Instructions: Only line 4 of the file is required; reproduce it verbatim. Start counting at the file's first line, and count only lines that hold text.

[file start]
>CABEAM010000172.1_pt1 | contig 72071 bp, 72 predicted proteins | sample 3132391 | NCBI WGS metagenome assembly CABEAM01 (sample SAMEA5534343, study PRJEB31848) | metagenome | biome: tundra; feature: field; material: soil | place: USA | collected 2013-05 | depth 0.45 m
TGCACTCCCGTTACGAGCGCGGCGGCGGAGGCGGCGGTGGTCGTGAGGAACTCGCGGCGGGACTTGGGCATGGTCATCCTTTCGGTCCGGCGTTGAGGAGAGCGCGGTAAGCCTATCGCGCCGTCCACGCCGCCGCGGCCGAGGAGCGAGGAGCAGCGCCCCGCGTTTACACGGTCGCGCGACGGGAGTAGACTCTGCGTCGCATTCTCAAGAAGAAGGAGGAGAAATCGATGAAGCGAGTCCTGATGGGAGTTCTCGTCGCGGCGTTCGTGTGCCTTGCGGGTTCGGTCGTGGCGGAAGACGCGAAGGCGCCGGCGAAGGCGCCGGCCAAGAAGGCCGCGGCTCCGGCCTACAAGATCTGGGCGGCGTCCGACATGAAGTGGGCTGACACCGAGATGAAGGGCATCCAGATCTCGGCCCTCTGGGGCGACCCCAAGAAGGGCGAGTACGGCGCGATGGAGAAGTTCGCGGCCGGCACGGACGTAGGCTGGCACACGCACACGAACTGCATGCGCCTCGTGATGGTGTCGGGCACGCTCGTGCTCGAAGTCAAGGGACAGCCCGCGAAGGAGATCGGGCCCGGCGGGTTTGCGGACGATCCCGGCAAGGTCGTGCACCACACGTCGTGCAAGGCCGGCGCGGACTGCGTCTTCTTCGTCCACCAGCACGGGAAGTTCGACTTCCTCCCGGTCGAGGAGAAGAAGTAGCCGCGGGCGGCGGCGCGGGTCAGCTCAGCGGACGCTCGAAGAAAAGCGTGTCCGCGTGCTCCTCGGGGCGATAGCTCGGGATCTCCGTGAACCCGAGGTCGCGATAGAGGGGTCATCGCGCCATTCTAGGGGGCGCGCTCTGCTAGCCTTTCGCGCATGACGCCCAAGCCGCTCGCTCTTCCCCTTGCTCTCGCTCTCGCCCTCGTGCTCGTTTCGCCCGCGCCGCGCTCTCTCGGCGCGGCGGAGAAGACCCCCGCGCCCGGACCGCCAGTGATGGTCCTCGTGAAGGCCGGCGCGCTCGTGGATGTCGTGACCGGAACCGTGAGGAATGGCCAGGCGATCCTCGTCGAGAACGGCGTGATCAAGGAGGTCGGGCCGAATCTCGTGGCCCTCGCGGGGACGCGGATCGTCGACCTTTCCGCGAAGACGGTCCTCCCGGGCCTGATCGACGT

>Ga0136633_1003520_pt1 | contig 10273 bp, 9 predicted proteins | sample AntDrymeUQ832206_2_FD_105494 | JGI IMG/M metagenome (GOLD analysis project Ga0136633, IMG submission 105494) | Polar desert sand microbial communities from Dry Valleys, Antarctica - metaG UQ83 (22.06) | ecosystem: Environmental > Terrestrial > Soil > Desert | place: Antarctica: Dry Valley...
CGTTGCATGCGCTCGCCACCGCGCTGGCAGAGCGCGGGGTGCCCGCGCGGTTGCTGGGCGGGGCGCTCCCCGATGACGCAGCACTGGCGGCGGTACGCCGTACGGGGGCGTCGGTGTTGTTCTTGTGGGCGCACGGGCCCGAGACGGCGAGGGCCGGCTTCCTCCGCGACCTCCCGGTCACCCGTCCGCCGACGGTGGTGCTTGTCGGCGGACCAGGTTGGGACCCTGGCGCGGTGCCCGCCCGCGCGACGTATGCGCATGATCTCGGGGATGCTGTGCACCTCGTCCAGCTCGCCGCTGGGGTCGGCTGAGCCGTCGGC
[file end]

CGTTGCATGCGCTCGCCACCGCGCTGGCAGAGCGCGGGGTGCCCGCGCGGTTGCTGGGCGGGGCGCTCCCCGATGACGCAGCACTGGCGGCGGTACGCCGTACGGGGGCGTCGGTGTTGTTCTTGTGGGCGCACGGGCCCGAGACGGCGAGGGCCGGCTTCCTCCGCGACCTCCCGGTCACCCGTCCGCCGACGGTGGTGCTTGTCGGCGGACCAGGTTGGGACCCTGGCGCGGTGCCCGCCCGCGCGACGTATGCGCATGATCTCGGGGATGCTGTGCACCTCGTCCAGCTCGCCGCTGGGGTCGGCTGAGCCGTCGGC